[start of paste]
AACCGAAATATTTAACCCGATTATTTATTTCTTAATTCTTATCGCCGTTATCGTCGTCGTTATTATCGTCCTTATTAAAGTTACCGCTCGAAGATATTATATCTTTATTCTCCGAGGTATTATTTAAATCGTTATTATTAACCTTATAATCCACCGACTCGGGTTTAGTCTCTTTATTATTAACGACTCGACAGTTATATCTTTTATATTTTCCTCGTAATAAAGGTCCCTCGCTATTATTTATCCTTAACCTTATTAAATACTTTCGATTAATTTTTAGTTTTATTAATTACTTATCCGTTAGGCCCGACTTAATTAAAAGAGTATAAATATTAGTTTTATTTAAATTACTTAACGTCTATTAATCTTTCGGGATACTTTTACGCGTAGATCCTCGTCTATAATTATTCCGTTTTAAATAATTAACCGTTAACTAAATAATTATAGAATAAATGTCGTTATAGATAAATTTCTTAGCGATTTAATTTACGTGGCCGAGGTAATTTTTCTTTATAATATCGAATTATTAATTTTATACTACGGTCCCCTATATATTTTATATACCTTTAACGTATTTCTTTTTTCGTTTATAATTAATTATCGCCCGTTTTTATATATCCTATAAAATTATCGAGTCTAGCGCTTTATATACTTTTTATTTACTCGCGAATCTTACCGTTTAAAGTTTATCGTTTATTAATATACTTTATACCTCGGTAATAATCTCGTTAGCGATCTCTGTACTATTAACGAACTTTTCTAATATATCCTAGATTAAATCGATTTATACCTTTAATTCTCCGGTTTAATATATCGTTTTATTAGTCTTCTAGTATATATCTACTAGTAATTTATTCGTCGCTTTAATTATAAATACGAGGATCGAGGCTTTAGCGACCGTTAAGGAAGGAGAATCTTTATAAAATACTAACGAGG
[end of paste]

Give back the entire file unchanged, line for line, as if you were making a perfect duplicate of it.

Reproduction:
AACCGAAATATTTAACCCGATTATTTATTTCTTAATTCTTATCGCCGTTATCGTCGTCGTTATTATCGTCCTTATTAAAGTTACCGCTCGAAGATATTATATCTTTATTCTCCGAGGTATTATTTAAATCGTTATTATTAACCTTATAATCCACCGACTCGGGTTTAGTCTCTTTATTATTAACGACTCGACAGTTATATCTTTTATATTTTCCTCGTAATAAAGGTCCCTCGCTATTATTTATCCTTAACCTTATTAAATACTTTCGATTAATTTTTAGTTTTATTAATTACTTATCCGTTAGGCCCGACTTAATTAAAAGAGTATAAATATTAGTTTTATTTAAATTACTTAACGTCTATTAATCTTTCGGGATACTTTTACGCGTAGATCCTCGTCTATAATTATTCCGTTTTAAATAATTAACCGTTAACTAAATAATTATAGAATAAATGTCGTTATAGATAAATTTCTTAGCGATTTAATTTACGTGGCCGAGGTAATTTTTCTTTATAATATCGAATTATTAATTTTATACTACGGTCCCCTATATATTTTATATACCTTTAACGTATTTCTTTTTTCGTTTATAATTAATTATCGCCCGTTTTTATATATCCTATAAAATTATCGAGTCTAGCGCTTTATATACTTTTTATTTACTCGCGAATCTTACCGTTTAAAGTTTATCGTTTATTAATATACTTTATACCTCGGTAATAATCTCGTTAGCGATCTCTGTACTATTAACGAACTTTTCTAATATATCCTAGATTAAATCGATTTATACCTTTAATTCTCCGGTTTAATATATCGTTTTATTAGTCTTCTAGTATATATCTACTAGTAATTTATTCGTCGCTTTAATTATAAATACGAGGATCGAGGCTTTAGCGACCGTTAAGGAAGGAGAATCTTTATAAAATACTAACGAGG